Every year the BC Conservation Officer Service (BCCOS) kills hundreds of bears across British Columbia in a bid to protect public safety.
And every year, wildlife advocates say the system fails to protect animals' lives adequately.
"We need to get to the bottom of why there are so many dead bears, year after year after year," said Lesley Fox, executive director of The Fur-Bearers.
On Monday, her organization published a database detailing bear killings in every community across the province from 2015 to 2021.
The numbers, drawn from documents obtained in a freedom of information request to the B.C. Ministry of Environment and Climate Change Strategy indicate 3,779 black bears have been killed in the past seven years ending in 2021. That's an average of about 540 black bears a year.
On a smaller scale, between seven and 40 Grizzly bears have been killed every year across British Columbia since 2015, according to the document accessed through Freedom of Information laws.
B.C.'s top five deadliest communities for bears in 2021
Some B.C. communities accounted for a disproportionate share of ursine killed in the name of public safety.
BCCOS officers in Prince George killed 36 bears in 2021, a scale of euthanization higher than any other community in B.C.
"Prince George has attractant bylaws in place, bylaws against feeding wildlife. These are really important steps but are they enough?" said The Fur-Bearers director of advocacy and policy Aaron Hofman.
"Something is wrong there."
The communities of 100 Mile House, Quesnel, Burns Lake and Vernon followed, with officers putting down between 22 and 16 bears.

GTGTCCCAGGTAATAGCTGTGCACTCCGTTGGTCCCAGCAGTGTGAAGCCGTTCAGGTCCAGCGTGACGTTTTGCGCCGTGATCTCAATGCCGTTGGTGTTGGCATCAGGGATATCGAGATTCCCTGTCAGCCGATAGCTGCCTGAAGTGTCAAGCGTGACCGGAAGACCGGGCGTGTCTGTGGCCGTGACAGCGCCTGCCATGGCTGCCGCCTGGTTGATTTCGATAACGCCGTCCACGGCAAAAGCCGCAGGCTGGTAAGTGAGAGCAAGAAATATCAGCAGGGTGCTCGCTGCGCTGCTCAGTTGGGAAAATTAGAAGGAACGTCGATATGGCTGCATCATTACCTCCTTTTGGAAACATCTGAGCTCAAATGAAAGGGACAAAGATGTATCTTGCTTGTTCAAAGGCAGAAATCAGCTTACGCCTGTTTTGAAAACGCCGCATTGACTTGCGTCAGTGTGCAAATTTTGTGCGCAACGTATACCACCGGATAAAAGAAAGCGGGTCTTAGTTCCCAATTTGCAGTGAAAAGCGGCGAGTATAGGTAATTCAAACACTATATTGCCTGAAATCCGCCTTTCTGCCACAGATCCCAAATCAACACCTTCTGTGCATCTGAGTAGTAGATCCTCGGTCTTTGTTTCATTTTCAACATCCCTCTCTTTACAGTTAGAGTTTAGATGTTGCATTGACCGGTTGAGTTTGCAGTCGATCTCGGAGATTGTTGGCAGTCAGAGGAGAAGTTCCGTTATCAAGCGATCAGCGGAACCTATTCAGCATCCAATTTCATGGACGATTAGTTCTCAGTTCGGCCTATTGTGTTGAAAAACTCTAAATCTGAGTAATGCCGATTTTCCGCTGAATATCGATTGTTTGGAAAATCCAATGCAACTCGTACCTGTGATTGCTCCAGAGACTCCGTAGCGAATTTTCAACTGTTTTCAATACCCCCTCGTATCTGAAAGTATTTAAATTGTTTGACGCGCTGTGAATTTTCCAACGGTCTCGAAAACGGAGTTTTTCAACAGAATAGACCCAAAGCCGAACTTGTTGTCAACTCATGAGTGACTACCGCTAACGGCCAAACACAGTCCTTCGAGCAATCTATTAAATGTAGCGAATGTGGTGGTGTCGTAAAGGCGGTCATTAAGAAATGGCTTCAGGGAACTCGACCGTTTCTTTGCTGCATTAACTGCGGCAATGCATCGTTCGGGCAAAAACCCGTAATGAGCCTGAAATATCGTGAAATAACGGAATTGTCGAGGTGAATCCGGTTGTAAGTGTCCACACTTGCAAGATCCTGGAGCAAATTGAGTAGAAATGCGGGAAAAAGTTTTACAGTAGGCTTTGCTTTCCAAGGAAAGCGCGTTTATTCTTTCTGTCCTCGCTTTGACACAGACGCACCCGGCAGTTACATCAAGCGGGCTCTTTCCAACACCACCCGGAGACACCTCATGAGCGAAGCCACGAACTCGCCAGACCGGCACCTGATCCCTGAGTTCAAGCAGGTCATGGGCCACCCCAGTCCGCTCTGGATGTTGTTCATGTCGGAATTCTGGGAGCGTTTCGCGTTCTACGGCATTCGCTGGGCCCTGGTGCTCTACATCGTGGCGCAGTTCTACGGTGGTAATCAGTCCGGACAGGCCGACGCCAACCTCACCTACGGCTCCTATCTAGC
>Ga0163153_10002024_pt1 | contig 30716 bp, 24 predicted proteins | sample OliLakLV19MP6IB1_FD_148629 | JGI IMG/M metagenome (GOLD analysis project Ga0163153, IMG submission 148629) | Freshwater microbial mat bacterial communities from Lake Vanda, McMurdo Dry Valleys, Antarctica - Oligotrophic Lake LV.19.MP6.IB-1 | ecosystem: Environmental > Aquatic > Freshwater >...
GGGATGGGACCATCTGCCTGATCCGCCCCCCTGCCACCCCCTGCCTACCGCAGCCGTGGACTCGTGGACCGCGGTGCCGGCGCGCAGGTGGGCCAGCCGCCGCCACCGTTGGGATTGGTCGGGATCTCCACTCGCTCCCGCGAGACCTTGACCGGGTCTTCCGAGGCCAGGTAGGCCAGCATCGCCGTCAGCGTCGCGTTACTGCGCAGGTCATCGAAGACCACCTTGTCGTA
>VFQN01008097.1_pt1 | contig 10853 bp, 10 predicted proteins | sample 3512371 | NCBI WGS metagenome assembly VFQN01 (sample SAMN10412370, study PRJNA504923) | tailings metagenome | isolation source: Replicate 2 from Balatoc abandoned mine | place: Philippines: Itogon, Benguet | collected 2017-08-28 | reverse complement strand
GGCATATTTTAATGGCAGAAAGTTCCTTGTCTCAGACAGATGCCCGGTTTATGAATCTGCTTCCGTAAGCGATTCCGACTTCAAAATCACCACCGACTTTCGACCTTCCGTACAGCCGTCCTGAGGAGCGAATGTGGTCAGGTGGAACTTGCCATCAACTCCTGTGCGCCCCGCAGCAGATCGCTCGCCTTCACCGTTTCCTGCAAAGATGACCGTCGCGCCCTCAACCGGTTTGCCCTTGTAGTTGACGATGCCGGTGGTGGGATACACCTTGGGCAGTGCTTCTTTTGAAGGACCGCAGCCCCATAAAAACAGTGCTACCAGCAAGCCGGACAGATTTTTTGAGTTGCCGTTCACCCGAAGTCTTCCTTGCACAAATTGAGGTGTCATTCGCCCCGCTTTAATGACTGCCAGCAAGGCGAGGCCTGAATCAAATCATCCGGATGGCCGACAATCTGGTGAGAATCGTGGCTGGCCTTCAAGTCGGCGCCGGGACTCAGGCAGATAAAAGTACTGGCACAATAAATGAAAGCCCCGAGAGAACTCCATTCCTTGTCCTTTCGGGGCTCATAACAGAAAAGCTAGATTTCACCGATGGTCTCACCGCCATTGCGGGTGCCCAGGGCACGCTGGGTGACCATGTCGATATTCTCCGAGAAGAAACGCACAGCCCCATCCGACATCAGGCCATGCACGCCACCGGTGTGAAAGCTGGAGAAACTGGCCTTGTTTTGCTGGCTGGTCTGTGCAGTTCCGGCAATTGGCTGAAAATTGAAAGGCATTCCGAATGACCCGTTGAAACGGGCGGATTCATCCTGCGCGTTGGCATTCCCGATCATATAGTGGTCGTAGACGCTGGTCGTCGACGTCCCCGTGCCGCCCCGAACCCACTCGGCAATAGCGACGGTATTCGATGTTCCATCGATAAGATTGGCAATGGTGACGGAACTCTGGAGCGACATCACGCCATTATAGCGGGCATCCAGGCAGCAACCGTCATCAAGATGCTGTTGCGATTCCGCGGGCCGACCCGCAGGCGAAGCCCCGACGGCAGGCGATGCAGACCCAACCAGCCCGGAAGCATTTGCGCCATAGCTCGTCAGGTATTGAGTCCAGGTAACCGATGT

When asked about the newly released data, a spokesperson for the BCCOS said the most effective approach to minimizing human-wildlife conflict is education and prevention.
"In the 10 communities which have been certified as 'Bear Smart' – reports of bear conflicts have decreased by almost 20 percent," wrote the spokesperson in an email.
Much of that comes down to reducing attractants in communities, such as garbage and fruit trees.
"All of the preventative actions taken by the service are focused on keeping bears wild and ensuring attractants are properly secured," added the spokesperson from the Ministry of Environment and Climate Change Strategy, which oversees the service.
"The sad reality is that when people fail to take those precautions, bears are put down to keep people safe."
Seven-year trend shows concentration of bear killings
The 2021 community data largely reflects the broader seven-year trend showing black bears are more likely to be killed in some B.C. communities than others.
Between 2015 and 2021, Prince George recorded 231 bear deaths at the hands of conservation officers, more than double the number of government-sanctioned black bear killings in Terrace, the next closest community,
Burns Lake and Quesnel again made the top 10 list, along with Kamloops, Powell River, Coquitlam, Smithers and Nelson. With 59 deaths over seven years, Kelowna and Squamish tied Campbell River for B.C.'s tenth deadliest community for black bears.
Hofman said every community where bear killings are trending upward or are consistently high should be concerned, whether it's a local ecosystem out of balance, a huge gap in educating the public, or enforcing local and provincial laws. He also said the BCCOS must be held accountable for how and when it chooses to kill a bear.
"Ultimately, it's a human problem. The bears will come to the communities, areas where there's food. Food waste, garbage, companies not doing due diligence," said Hofman. "Whether it's Prince George or Coquitlam, we've encroached on these wild animals' habitat. But we can coexist with them."
"We do believe that having zero killings is a goal that's achievable."